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Grow Your Business Technology

Is In-Store Retail Tech a Turnoff?

Is In-Store Retail Tech a Turnoff?
Credit: Pressmaster/Shutterstock

Are you an "early adopter" whose retail store is outfitted with the latest technology? You might think your customers are clamoring for tech trends like beacons and text-message marketing, but your efforts may be in vain — your customers may not like or even know about the technologies you've introduced.

A recent survey by design and branding solutions provider First Insight asked 1,085 U.S. consumers how technology has affected their shopping experience, from marketing communications about sales and offers to in-store engagement. The results indicated that retail marketing technology can be effective, but only when it's used strategically and well.

When it comes to smart technology like beacons (devices that send information about sales and coupons to nearby smartphones) and virtual dressing rooms (a projected image of yourself that lets you "try on" items via computer screen) in stores, customers are less than impressed. Sixty percent of respondents said they prefer a traditional dressing room to a virtual one, and 70 percent don't know what a beacon is, indicating that awareness of the technology and its benefits is quite low. The survey also found that in-store facial recognition is a huge turnoff to consumers: Three-quarters indicated that they wouldn't shop at a store that used this technology for marketing purposes, although some changed their mind if they knew they would be offered a discount or other benefit for it.

Although certain consumer groups may be turned off by in-store technology, this isn't the case across the board. Jim Shea, chief commercial officer at First Insight, noted that retailers targeting millennials should be using technology and real-time communications to their advantage. [Why You Shouldn't Market to 'Millennials' As a Single Group]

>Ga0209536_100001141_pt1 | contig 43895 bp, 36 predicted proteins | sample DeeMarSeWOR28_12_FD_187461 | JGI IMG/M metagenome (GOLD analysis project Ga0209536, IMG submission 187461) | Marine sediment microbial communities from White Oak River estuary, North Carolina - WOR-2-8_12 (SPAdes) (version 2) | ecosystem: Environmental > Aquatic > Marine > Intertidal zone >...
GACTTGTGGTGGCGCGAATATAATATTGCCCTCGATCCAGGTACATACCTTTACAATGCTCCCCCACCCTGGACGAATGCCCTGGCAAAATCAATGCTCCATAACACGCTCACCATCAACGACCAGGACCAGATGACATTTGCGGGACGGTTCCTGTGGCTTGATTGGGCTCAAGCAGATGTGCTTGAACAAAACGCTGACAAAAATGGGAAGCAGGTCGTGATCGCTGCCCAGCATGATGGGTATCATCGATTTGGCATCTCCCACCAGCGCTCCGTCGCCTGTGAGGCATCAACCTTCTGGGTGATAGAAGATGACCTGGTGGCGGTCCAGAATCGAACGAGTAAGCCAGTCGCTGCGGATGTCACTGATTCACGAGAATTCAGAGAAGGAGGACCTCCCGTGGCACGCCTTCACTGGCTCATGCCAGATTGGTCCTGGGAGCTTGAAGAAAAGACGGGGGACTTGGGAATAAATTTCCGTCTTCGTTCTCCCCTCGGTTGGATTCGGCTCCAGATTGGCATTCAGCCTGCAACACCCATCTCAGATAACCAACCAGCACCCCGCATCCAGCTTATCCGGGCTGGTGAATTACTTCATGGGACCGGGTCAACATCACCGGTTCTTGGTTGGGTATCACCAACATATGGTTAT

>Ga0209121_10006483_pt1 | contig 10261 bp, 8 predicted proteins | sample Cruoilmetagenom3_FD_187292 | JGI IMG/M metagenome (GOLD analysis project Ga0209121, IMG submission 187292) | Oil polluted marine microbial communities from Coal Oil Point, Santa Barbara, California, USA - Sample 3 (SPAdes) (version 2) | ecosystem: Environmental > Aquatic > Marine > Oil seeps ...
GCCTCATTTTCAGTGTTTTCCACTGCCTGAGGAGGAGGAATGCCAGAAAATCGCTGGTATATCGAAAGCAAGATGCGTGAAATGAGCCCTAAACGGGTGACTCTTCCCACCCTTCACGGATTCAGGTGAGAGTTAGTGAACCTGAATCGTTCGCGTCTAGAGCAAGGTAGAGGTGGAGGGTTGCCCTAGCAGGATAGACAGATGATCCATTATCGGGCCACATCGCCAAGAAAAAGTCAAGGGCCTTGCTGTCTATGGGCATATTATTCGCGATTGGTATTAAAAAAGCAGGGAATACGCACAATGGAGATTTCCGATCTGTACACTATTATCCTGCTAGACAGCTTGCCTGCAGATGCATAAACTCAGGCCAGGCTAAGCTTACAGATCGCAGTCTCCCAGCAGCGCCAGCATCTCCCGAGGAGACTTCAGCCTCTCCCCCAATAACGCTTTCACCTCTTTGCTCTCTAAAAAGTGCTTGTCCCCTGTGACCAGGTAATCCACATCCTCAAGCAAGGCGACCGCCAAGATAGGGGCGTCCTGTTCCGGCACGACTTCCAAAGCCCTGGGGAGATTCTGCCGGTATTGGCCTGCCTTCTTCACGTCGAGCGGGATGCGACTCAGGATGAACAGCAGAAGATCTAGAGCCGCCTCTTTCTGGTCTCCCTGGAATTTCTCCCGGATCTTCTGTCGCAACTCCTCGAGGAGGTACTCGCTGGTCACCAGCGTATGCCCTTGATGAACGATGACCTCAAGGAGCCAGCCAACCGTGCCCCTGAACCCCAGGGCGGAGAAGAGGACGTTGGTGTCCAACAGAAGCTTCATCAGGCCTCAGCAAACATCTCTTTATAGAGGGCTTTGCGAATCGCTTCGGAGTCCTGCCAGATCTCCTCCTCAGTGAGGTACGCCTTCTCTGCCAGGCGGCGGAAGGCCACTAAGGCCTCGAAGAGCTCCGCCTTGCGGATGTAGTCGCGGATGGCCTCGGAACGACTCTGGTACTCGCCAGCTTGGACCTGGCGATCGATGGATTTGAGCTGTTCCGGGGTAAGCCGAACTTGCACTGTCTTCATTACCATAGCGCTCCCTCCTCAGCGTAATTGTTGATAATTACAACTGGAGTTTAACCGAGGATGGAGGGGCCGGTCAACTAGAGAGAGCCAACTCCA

"Millennials appear to be impulse-driven, perhaps even more than retailers currently think," Shea told Business News Daily in an email interview. "For example, they are nearly three times as likely to learn about retail sales from in-store signage compared to older shopper groups. Social media advertising [also] influences millennials — they are twice as likely to learn about retail promotions through social channels. Retailers looking to reach millennials need to focus on targeting them while they are in the store, with the right products at the right prices."

Based on the survey results, some of the best ways marketers can accomplish this include:

  • Email marketing. Respondents ages 18 to 50 said email is their most preferred method of receiving marketing communications. Only 2 percent of millennials want to be contacted by a company via text message.
  • Friendly staff members. If customers can't find what they're looking for in-store, 40 percent will turn to a customer service rep to ask for help.
  • Competitive pricing. Prices are incredibly important to today's consumers, especially millennials — 40 percent considered it to be the most important factor when purchasing an apparel item. Frequent sales and discount offers — and more importantly, getting the word out to consumers — could be the key to boosting engagement and purchases.

To engage customers, Shea advised small retailers to leverage all technology vehicles, from in-store signage to email and social media. However, it's more important to focus on making your offers more customized and enticing — and therefore, more effective. 

"Rather than make the same offer to all customers, [retailers] need to look at individual customer segments and make specific offers to specific customer groups at prices they are willing to pay," Shea said. "The result is higher retail conversion rates, both in-store and online."

Additional reporting by Business News Daily contributor Christian Caminiti.

Nicole Fallon

Nicole received her Bachelor's degree in Media, Culture and Communication from New York University. She began freelancing for Business News Daily in 2010 and joined the team as a staff writer three years later. Nicole served as the site's managing editor until January 2018, and briefly ran Business.com's copy and production team. Follow her on Twitter.